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    How to Sort Your Belongings Before PCS: 4 Essential Questions

    My husband and I have moved three times this past year, and each time we prepare to move we ask ourselves, “How did we accumulate so many things?” This is despite the fact that we've only been married three years and have had a very short amount of time to hoard things! Regardless, we always find items to donate, sell, or give to friends before moving. If you're having a difficult time determining what to keep and what to toss before you PCS, ask yourself a few essential questions.

    1. Does it serve a purpose? Look at each of your things and determine what purpose it serves in your home. Obviously, your bed serves a purpose... but does the stack of magazines that sits under your bed? I have a large stack of Real Simple magazines for which it's time for me to say goodbye. Why? Because it's not realistic that I'm going to pick them up and read them again. After a year’s worth of issues have come into my home, it is time to say bye-bye and make room for next years’. It may be a very useful something sitting in your home, but are you using it? This is the time to stop keeping belongings based on the thought, “I am planning on using this when…” How long has “someday” been your response? This essential question causes you to take a critical look at your things and decide if they are worth carting across the country with you.
    1. Is it being used? You may determine that it serves a purpose, but do you use it? For example, my clothes. I have countless sweaters that serve to keep me warm, yet I choose the one I like the most to wear each time and the rest...well, the rest just sit and take up space in my closet. While living with family, I put most of my clothes in storage for 3 months. At the end of the 3 months, I brought them out and combed through them with fresh eyes. I realized that most of the clothes I'd hung onto I didn't miss, nor did I want to hang them back up in my closet. This was a clear determinant that it was time to pass them along to someone who would actually use them! Whether it's clothes, vases, picture frames, furniture, or anything else you may be hoarding, make sure that if you're making space for it, you're using it.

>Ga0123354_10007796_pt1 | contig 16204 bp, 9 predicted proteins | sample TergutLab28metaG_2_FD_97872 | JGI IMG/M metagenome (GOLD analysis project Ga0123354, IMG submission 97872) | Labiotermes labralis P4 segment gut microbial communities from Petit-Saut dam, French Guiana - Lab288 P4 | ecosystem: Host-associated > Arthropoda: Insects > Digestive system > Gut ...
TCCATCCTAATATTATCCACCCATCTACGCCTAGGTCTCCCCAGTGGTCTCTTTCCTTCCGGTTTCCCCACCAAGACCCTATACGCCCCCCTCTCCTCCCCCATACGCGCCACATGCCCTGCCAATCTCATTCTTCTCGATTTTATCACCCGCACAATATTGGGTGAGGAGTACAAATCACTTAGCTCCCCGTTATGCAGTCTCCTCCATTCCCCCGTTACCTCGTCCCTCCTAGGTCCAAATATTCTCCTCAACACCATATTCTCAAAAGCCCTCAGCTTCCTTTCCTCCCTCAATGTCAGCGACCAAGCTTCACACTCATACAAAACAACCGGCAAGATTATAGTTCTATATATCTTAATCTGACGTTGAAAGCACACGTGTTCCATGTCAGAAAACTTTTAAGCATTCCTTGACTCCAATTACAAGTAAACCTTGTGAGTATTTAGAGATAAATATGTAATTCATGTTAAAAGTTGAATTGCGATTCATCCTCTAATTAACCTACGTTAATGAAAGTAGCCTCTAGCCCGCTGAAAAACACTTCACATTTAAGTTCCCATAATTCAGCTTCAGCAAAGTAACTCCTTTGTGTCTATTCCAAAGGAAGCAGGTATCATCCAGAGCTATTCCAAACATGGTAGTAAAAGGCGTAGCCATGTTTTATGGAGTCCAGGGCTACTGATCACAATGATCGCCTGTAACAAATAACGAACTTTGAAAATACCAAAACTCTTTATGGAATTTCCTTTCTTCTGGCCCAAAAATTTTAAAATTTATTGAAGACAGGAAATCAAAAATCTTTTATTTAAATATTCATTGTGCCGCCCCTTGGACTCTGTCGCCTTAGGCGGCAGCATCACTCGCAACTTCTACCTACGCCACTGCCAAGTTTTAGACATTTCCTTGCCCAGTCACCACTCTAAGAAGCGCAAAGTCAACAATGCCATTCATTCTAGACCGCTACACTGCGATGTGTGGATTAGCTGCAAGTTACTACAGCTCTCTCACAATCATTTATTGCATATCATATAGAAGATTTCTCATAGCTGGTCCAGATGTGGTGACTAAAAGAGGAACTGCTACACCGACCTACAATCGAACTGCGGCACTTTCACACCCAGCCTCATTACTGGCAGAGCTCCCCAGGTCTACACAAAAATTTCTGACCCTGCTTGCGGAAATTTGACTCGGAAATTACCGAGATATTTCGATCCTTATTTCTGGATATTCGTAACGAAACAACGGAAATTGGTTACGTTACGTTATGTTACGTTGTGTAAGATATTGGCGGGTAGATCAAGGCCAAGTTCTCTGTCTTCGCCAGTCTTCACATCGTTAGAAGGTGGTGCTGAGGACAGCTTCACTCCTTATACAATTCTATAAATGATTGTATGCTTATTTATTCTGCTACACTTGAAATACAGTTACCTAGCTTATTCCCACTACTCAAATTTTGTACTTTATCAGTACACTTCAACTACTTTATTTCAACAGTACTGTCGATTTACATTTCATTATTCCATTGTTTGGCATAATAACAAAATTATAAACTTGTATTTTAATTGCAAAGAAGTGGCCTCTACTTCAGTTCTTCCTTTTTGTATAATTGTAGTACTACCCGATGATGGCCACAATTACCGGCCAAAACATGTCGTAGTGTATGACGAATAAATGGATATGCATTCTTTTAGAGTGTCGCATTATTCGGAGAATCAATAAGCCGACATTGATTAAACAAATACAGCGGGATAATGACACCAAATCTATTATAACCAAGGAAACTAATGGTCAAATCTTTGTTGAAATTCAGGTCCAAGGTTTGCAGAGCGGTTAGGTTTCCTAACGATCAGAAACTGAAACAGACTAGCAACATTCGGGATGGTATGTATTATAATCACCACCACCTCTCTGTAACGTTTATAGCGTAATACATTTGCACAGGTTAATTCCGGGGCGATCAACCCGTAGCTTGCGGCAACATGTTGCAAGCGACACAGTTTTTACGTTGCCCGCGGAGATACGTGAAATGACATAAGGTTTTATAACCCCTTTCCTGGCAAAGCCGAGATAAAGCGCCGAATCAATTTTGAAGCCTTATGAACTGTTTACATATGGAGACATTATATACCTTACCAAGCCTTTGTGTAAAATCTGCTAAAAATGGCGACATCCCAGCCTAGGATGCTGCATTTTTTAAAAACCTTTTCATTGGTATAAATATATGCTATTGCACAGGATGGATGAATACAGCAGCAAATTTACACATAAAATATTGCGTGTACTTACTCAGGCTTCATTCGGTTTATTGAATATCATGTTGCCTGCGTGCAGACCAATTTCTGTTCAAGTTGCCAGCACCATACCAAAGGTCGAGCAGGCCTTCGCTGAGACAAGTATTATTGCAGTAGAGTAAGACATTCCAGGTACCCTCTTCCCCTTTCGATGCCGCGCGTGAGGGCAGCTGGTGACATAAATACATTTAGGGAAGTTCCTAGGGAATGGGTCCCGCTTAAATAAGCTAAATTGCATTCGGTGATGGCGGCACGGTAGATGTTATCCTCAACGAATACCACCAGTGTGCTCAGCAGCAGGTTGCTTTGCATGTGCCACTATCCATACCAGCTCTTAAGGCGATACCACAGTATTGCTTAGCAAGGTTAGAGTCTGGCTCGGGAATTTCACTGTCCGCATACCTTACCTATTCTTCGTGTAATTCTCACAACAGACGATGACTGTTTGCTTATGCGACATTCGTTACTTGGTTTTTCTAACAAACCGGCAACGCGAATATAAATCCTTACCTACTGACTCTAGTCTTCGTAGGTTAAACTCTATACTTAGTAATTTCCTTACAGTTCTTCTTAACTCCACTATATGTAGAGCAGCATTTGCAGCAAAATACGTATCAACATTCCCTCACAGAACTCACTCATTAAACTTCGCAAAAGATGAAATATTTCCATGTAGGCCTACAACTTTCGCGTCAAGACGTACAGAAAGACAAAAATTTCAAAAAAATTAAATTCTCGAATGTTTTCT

1. Are there multiples? We had two printers sitting around the house for some time. Did we need two? Of course not. Instead, we decided to sell the older printer and pocket the money. We're all guilty of buying something we already have. Do you have multiple black flats? How about several of the same kitchen utensil? Do you need multiples? Sometimes you do. Most of the time you don't. This questions reverts you back to questions 1 and 2.
    1. Does it draw emotion? If it doesn't serve a purpose in your home, then it must draw emotion. We hold onto keepsakes because they contain memories and memories make us feel something. Keepsakes are definitely okay and should be kept around to keep memories alive. There are, however, things that no longer draw emotion from us. For example, we hang onto cards from dear loved ones that we may not receive another card from, but does that mean that we should hang onto every card we receive? I've received many impersonal, unsigned cards, and as much as I want to feel some gratitude and connection to the sender, I don't. Hanging onto such things, for me, becomes a waste of space. I encourage you to re-evaluate your keepsake boxes and make sure that they contain only keepsakes. 

    As you prepare your home for its next PCS, walk through and ask yourself these essential questions. You'll certainly find yourself with a great deal of things to sell, donate, or  to give as gifts. Even more, you'll have a great appreciation and value for the things you choose to keep!


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    Danielle Keech


    Danielle Keech

    Danielle is just like you — another down-to-earth military spouse learning every day how to navigate the craziness. As a mama of two, she knows what it takes to juggle solo parenting, a work-from-home career, and the demands of military life. She’s a firm believer that community is a key part of thriving and hopes to remind readers that they’re not alone through her writing. Want to connect? Find Danielle on Facebook, Instagram, Twitter, and LinkedIn.

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